Highlights from the city council meeting held Monday, May 13, 2019:
• Council awarded a $2.9-million contract to Interoute Construction of Fort St. John (DGS Astro Paving) for 2019 capital roadworks. Projects include paving 87 Avenue from 76 Street to the lane west of 78A Street, including the upgrading of streetlights and storm sewers and the installation of sidewalks; paving the 86 Street frontage from 96 to 98 avenues, including the installation of storm sewers, streetlights and the upgrading of sidewalks; building a sidewalk and adding streetlights on 116 Avenue from 89A to 93 streets, and expanding the city’s RV sani-dump site.
• Council adopted the city’s 2018 financial statements, which was given a clean bill of health from auditor Alan Bone of Sander Rose Bone Grindle. On paper, the city recorded a $30-million surplus, but much of that accounts for capital revenues and reserve transfers, which are reflected in the statements. The city’s operating income surplus was $1.5 million, after $1 million was transferred to capital reserves. The city will be changing the way it reports presents and reports its income statement to clarify for council and the public the city’s bottom line and how surpluses are calculated and accounted for. Read the statements by clicking here.
• Council approved Asset Management Policy No. 142/19. It's part of the city's new asset management strategy to get a handle on just how big the civic infrastructure deficit is and properly pay for the maintenance and replacement of aging assets. Read more by clicking here.
• Council authorized Mayor Lori Ackerman to attend the Canada Gas & LNG Conference and Exhibition on May 21 in Vancouver. The trip will cost $420 for airfare and per diems, charged to council's travel budget.
• Council authorized Mayor Lori Ackerman to attend the "E" Division Change of Command Ceremony on June 6 in Surrey. The trip will cost $1,480 for airfare, hotel, per diems, and incidentals, charged to council's travel budget.
• The city spent $112,000 on this year's High on Ice winter festival, under its budget of $115,000. Read the final report by clicking here.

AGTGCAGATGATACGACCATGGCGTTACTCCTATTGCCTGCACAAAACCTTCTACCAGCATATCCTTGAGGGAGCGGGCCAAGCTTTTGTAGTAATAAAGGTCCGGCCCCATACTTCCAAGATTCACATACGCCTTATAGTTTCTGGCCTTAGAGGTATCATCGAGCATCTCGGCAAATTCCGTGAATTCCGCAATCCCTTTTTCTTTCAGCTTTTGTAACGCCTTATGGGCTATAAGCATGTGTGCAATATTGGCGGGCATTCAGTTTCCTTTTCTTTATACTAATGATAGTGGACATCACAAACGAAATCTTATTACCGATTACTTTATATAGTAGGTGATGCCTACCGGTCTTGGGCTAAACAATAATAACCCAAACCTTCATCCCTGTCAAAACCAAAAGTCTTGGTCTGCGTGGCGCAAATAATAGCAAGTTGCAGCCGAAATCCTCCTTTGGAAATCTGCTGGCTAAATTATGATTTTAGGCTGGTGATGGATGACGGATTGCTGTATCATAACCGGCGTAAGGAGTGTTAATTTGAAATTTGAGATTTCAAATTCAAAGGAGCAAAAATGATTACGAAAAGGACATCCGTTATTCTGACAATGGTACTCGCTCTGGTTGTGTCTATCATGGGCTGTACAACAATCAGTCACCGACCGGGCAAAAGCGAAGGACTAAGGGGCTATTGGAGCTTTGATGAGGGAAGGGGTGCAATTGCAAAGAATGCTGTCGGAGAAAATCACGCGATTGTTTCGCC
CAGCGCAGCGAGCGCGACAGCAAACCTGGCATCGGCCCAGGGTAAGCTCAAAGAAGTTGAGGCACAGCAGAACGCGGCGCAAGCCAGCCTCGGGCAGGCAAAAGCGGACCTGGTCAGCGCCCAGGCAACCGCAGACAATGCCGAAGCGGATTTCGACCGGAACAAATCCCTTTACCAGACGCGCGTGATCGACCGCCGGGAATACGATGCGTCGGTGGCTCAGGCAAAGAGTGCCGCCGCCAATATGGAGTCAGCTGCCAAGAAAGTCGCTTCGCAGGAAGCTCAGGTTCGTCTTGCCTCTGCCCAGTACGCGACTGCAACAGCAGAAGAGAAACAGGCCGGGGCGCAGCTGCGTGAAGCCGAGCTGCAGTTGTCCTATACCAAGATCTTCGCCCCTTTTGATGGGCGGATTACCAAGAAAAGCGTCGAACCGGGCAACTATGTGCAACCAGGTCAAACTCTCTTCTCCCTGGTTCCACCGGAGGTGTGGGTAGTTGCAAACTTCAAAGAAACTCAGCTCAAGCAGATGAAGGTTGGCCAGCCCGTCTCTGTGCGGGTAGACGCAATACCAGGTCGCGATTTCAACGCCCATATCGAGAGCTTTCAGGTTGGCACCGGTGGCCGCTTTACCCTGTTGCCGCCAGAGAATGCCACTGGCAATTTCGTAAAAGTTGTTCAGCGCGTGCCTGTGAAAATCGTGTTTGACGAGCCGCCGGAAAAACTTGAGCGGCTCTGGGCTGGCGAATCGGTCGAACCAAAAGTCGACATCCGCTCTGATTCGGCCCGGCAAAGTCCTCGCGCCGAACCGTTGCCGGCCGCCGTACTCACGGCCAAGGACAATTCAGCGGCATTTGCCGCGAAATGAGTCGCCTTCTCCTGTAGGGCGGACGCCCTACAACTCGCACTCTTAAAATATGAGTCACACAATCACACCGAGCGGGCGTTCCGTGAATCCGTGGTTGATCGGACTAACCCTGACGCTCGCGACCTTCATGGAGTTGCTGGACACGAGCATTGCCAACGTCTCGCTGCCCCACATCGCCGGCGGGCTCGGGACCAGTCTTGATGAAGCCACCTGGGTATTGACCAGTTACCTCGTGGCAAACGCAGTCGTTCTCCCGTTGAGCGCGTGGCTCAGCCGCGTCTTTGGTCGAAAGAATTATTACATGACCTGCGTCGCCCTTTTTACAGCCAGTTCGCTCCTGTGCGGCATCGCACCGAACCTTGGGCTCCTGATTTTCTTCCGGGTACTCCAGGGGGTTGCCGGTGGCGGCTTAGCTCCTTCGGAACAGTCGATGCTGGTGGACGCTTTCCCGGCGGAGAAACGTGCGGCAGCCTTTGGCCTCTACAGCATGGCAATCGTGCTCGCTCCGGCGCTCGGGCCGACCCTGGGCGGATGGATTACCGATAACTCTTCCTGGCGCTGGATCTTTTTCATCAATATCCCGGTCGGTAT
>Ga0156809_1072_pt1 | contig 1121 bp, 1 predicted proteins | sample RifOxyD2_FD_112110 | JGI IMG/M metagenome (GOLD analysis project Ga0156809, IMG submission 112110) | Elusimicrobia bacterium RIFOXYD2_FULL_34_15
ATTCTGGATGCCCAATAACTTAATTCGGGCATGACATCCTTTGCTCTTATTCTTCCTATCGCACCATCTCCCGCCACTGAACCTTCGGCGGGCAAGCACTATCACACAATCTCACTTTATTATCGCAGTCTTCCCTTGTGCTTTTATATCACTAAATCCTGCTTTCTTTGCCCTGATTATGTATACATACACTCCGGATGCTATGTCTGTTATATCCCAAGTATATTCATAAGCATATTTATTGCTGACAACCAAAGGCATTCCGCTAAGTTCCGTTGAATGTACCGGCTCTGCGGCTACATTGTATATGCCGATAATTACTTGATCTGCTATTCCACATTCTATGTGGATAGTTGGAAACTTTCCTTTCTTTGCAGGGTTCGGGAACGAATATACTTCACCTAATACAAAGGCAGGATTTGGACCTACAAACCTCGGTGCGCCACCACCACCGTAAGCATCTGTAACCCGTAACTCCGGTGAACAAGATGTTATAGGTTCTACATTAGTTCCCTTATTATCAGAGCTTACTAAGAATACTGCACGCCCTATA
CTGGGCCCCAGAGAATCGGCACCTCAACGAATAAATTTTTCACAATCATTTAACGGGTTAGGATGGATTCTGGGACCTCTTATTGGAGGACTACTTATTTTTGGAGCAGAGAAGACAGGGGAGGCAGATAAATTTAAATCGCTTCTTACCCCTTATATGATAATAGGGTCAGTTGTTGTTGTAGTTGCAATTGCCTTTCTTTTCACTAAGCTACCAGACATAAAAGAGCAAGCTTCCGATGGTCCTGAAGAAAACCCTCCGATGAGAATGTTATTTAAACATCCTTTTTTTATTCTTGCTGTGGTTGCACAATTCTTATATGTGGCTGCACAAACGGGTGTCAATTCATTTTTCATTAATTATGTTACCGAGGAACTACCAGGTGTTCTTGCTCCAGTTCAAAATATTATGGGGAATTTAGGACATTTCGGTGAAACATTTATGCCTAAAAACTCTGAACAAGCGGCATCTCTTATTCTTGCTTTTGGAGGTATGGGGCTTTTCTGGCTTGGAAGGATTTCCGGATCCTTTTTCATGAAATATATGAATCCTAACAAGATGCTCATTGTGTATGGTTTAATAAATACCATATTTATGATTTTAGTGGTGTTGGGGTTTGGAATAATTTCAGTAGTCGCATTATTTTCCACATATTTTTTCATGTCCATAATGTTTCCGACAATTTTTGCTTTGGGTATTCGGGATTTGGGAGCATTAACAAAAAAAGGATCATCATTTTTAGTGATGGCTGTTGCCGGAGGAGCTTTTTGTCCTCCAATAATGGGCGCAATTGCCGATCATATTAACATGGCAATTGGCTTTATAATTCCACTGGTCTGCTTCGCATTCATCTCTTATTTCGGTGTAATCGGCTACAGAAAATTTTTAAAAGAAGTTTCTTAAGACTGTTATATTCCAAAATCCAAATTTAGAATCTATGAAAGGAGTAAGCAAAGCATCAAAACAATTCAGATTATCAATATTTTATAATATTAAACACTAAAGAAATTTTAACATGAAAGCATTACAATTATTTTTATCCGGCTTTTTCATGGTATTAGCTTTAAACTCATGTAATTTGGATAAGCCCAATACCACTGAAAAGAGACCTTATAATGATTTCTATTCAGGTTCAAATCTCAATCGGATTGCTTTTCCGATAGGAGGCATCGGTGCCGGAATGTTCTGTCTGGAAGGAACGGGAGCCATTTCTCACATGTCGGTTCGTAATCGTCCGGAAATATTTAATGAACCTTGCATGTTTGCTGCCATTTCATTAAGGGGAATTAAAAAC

• Council approved the appointment of Mike Whalley of Tourism Fort St. John to the Alaska Highway Community Society board. Hannah Smith will be his alternate.
• Council voted to support and join the upstart Resource Communities of Canada Coalition, which advocates for resource industries and resource-based municipalities on development issues. There is no cost to the city, Mayor Lori Ackerman said.
• Council voted to revive and refer talks about backyard hen keeping at strategic planning meetings in 2020. The matter was raised by Coun. Becky Grimsrud, who said a local contractor has offered to build a coop at the SPCA to deal with any fallout over abandoned and stray backyard hens should a bylaw be passed in the future.
• Coun. Trevor Bolin wants city staff to investigate and report back on issues Spinal Cord Injury BC and the MS Society are having with HandyDART. Concerns over the service are not being addressed, he said.
• Council adopted Tax Rates Bylaw 2459, 2019. Municipal tax rates have been kept at 2018 levels, however, taxes for the regional hospital district, the regional district, and BC Transit have increased by 2%. The average homeowner will see their tax bills drop by $51 this year.
• Council adopted Factory-Built House Park Bylaw No. 2412, 2019. The bylaw replaces Manufactured Home Development Bylaw No. 1568, 2001, and is updated to reflect BC Building Code and other city bylaw changes, and sets development standards for siting, setbacks, landscaping, and parking for new trailer park developments.
• Council adopted Five Year Financial Plan Amendment Bylaw No. 2463, 2019, which boosts the city's 2019 investment projects by $350,000 and transfers $251,514 from the tax stabilization reserve to this year's operating budget.
• Council adopted Sewer Use Regulation and Charges Amendment Bylaw No. 2464, 2019. The amendments will allow for the costs of building phase four of the Alaska Highway sanitary trunkmain to be recovered through new connections to unserviced areas, and returned to the sewer reserves, according to a staff report.
• May 16 was proclaimed Wear Your Life Jacket to Work Day as a kickoff to the boating season. Every year, 161 Canadians drown while boating, according to a presentation given to council. Of them, 87% were not wearing a lifejacket or did not have it properly secured. This Thursday, May 16, the city's recreation department is encouraging residents to wear their lifejackets to work, and share a photo of themselves wearing it to the department's Facebook page.
• May 19 to 25 was proclaimed Local Government Awareness Week. “Municipal governments are local authorities created by the provinces and territories to provide services that are best managed under local control,” said Janet Prestley, the city’s director of legislative and administrative services. Those include the things citizens use and need most in their every day life, from water and sewer services to roads and recreation. This year, the Local Government Management Association, a group representing local government professionals, celebrates 100 years. A tree will be planted at city hall to mark the anniversary on May 21 at 5 p.m.
• May 26 to June 1 was proclaimed Pride Week. A Pride flag will be flown during the week. This year's Pride Walk is scheduled for Saturday, June 1. Read more by clicking here.
• June was proclaimed Philippine Friendship Month. The Philippine flag will be flown at city hall.
Email Managing Editor Matt Preprost at firstname.lastname@example.org.